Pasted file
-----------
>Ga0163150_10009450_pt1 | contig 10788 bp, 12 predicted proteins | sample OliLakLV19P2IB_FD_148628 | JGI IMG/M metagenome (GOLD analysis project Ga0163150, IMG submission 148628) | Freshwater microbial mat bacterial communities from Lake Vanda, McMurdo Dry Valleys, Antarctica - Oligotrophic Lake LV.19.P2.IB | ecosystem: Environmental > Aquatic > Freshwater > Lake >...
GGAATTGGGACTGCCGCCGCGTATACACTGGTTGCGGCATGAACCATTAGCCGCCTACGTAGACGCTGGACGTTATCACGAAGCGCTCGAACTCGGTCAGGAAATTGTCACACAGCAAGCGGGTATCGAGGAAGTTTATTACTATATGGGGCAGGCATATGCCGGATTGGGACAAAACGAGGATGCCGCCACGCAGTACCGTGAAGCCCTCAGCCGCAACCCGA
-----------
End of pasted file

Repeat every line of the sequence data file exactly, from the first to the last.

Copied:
>Ga0163150_10009450_pt1 | contig 10788 bp, 12 predicted proteins | sample OliLakLV19P2IB_FD_148628 | JGI IMG/M metagenome (GOLD analysis project Ga0163150, IMG submission 148628) | Freshwater microbial mat bacterial communities from Lake Vanda, McMurdo Dry Valleys, Antarctica - Oligotrophic Lake LV.19.P2.IB | ecosystem: Environmental > Aquatic > Freshwater > Lake >...
GGAATTGGGACTGCCGCCGCGTATACACTGGTTGCGGCATGAACCATTAGCCGCCTACGTAGACGCTGGACGTTATCACGAAGCGCTCGAACTCGGTCAGGAAATTGTCACACAGCAAGCGGGTATCGAGGAAGTTTATTACTATATGGGGCAGGCATATGCCGGATTGGGACAAAACGAGGATGCCGCCACGCAGTACCGTGAAGCCCTCAGCCGCAACCCGA